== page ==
Mere seconds before the first act curtain goes down on the new Encores! production of Gypsy, certainly the most breathtaking, emotionally packed evening of damn near perfect musical theatre in town, Patti LuPone makes a simple cross from upstage to downstage center as she sings the final lines of "Everything's Coming Up Roses," that extraordinary Jule Styne/Stephen Sondheim theatre song that seems a joyous celebration out of context but is in actuality a terrifying proclamation. Up to this point, her beautifully balanced performance as Rose Hovick, the single mother who, like so many parents of her time, pushed her children into a vaudeville career with dreams of stardom and wealth, was filled with humor, pathos, flirtatiousness and a touch of goofiness that gave a multi-dimensional texture to the character's blind determination to see her daughter June become a star at any cost. But in those final moments of Act I, after Rose discovers that June has had it with momma's crazy dreams and has run off to get married, LuPone summons up the uglier demons within Rose that most decent people keep buried underneath. Her fists clutched in front of her chest and her wide gait staggering as though physically beaten, she bitterly forces out, "Everything's coming up roses for me ," as her would-be suitor Herbie (Boyd Gaines) clutches her trembling "untalented" daughter Louise (Laura Benanti) in a protective hug. They can't see the horrific expression on her face, like a dazed and bloodied over-matched boxer who refuses to go down, and the audience barely has a chance to take in the raw emotion before the curtain quickly falls.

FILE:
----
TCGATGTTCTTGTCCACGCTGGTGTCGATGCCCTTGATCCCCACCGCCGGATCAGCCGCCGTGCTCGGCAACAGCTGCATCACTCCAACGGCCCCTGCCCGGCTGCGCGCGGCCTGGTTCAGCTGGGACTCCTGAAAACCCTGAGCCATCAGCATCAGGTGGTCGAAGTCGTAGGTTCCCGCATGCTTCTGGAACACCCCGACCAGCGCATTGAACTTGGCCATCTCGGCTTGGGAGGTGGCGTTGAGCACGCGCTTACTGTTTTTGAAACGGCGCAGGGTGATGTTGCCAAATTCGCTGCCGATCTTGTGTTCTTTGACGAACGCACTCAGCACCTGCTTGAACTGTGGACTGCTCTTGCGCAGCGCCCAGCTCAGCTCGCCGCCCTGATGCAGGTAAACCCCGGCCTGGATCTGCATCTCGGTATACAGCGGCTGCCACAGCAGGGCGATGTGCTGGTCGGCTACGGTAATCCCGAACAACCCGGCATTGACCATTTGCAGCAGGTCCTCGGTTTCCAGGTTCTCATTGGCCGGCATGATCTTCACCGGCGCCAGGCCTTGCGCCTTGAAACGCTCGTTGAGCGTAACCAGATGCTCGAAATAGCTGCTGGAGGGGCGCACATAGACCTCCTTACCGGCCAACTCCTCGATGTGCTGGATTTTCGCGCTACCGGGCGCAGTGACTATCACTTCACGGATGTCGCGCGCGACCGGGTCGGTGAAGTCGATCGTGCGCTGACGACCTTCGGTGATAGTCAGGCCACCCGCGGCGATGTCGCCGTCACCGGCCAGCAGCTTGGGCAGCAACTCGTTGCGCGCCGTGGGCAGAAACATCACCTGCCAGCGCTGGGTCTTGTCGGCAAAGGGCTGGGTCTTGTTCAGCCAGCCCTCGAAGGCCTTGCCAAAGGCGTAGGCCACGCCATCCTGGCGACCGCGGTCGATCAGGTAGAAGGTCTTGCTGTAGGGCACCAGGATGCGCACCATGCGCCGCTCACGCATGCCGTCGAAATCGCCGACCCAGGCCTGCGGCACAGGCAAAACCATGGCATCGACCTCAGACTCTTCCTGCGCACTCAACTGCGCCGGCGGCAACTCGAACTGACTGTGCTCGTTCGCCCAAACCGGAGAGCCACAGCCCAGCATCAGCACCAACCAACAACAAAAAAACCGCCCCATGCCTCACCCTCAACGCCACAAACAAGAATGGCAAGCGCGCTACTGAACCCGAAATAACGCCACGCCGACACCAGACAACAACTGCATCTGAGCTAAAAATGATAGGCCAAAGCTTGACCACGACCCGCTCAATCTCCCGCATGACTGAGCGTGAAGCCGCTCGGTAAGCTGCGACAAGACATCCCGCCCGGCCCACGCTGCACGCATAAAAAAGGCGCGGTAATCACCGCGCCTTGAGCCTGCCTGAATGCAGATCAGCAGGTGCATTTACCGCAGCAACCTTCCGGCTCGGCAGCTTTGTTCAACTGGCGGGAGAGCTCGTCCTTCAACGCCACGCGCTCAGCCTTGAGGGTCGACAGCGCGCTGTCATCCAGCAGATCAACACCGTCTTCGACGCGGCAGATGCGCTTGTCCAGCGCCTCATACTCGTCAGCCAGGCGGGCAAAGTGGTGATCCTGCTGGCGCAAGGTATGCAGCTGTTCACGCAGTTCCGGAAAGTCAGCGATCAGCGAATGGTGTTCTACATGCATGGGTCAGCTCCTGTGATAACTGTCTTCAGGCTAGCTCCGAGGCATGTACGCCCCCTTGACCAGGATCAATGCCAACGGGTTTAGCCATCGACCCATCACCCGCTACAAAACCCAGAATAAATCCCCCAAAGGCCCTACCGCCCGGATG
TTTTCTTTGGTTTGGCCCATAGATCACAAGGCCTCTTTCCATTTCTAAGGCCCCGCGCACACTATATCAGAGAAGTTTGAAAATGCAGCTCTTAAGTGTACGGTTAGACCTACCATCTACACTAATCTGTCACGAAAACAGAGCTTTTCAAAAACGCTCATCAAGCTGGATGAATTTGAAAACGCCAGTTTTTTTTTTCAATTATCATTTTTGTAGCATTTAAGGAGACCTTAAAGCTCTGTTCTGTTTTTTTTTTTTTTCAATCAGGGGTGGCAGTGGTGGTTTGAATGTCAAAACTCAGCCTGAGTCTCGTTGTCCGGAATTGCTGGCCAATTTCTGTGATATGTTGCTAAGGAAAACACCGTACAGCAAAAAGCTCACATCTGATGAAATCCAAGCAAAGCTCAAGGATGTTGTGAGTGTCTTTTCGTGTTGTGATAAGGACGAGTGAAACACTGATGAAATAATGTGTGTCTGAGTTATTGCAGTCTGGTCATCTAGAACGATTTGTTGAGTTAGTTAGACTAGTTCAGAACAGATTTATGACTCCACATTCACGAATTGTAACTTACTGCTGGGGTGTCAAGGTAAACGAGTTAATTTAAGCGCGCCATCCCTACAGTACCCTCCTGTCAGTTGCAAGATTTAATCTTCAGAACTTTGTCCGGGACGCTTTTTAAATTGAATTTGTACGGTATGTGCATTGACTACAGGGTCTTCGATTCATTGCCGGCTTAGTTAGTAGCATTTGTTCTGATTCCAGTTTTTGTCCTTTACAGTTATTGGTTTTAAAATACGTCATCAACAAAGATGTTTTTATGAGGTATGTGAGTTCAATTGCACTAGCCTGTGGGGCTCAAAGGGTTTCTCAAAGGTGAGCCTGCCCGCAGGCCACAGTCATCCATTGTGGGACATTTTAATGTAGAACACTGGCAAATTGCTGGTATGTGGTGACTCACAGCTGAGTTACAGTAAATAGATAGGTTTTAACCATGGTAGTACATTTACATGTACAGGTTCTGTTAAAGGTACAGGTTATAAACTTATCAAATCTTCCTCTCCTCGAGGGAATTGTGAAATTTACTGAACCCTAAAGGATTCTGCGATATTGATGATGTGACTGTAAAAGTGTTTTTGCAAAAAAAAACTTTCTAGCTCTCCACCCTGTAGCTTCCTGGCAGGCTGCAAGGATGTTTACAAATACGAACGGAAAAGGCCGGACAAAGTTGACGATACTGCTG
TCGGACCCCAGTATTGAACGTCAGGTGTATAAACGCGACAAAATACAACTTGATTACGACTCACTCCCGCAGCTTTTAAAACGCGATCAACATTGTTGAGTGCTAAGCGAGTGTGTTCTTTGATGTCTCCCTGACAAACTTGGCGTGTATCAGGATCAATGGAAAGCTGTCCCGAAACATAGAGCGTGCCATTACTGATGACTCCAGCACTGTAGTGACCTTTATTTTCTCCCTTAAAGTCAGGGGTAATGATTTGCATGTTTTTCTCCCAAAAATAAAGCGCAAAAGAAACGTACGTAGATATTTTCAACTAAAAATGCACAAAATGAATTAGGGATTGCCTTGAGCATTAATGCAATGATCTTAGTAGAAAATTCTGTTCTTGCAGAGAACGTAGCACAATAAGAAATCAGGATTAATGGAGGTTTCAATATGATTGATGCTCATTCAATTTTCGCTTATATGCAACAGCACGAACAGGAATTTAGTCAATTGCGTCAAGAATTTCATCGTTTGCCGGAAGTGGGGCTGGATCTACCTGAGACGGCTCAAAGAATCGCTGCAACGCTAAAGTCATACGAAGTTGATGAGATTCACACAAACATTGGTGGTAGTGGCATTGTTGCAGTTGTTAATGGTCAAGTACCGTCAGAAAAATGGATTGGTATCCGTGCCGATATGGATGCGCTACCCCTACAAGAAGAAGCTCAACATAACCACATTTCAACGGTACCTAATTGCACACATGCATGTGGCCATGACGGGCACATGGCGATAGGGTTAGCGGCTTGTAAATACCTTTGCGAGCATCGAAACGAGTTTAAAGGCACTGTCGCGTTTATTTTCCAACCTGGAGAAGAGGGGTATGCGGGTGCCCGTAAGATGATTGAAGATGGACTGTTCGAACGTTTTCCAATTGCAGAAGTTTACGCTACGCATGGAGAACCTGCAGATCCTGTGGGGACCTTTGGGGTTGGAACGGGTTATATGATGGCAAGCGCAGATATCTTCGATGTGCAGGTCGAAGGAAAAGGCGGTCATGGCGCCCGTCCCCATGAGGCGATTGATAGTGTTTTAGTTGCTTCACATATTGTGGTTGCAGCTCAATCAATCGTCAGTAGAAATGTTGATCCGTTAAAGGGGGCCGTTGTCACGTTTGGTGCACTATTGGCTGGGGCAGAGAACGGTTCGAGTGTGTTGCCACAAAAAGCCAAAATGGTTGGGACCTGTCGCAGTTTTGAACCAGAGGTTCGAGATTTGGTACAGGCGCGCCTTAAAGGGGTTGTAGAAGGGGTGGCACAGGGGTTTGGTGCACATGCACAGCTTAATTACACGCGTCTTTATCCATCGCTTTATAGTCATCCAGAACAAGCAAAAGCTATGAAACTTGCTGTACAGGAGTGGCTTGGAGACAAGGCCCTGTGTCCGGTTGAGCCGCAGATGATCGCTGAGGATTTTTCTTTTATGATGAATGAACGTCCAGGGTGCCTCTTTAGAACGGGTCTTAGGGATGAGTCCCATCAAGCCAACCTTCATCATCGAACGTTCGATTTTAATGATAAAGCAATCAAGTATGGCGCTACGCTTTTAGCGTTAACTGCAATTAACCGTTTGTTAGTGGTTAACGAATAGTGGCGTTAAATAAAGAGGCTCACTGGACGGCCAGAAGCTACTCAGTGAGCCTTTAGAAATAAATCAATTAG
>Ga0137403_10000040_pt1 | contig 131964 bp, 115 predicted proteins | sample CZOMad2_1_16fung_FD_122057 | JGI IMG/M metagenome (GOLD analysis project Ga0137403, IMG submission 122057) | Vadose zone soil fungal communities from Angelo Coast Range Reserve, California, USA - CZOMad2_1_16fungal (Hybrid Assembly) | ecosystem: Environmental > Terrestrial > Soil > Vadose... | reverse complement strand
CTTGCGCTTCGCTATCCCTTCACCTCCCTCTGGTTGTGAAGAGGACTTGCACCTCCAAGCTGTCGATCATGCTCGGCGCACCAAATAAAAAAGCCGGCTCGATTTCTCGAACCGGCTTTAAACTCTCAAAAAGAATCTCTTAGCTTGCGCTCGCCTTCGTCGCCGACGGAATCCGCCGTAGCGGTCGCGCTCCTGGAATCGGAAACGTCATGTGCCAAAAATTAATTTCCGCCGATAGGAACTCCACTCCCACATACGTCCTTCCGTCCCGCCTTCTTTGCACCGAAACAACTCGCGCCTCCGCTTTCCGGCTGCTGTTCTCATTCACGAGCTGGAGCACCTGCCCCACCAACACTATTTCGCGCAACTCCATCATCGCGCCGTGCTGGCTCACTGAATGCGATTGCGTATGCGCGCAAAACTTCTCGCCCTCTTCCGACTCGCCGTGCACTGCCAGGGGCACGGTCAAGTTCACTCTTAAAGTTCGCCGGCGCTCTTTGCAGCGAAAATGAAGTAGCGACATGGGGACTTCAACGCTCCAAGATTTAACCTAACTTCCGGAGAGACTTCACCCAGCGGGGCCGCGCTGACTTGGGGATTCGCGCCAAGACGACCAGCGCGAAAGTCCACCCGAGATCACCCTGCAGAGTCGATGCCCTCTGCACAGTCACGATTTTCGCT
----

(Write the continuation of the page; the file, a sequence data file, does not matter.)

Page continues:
In any other production of Gypsy such a performance might be considered the dramatic zenith. But this production also has LuPone's "Rose's Turn," where the gaping wound of her loneliness is exposed with such vicious honesty that it would be impossible to watch in real life. The bile with which she groans out the word "leaves," recalling the parade of loved ones she drove away with her ambitions, and the painful growl of her ultimate "For me!" may seem overdone coming from a lesser actress, but under the direction of the show's bookwriter, Arthur Laurents, who draws vivid acting performances from throughout his exceptional company, LuPone makes an impeccable progression from an amusingly pushy jazz baby to a heartbroken woman who has seen every dream of hers crushed.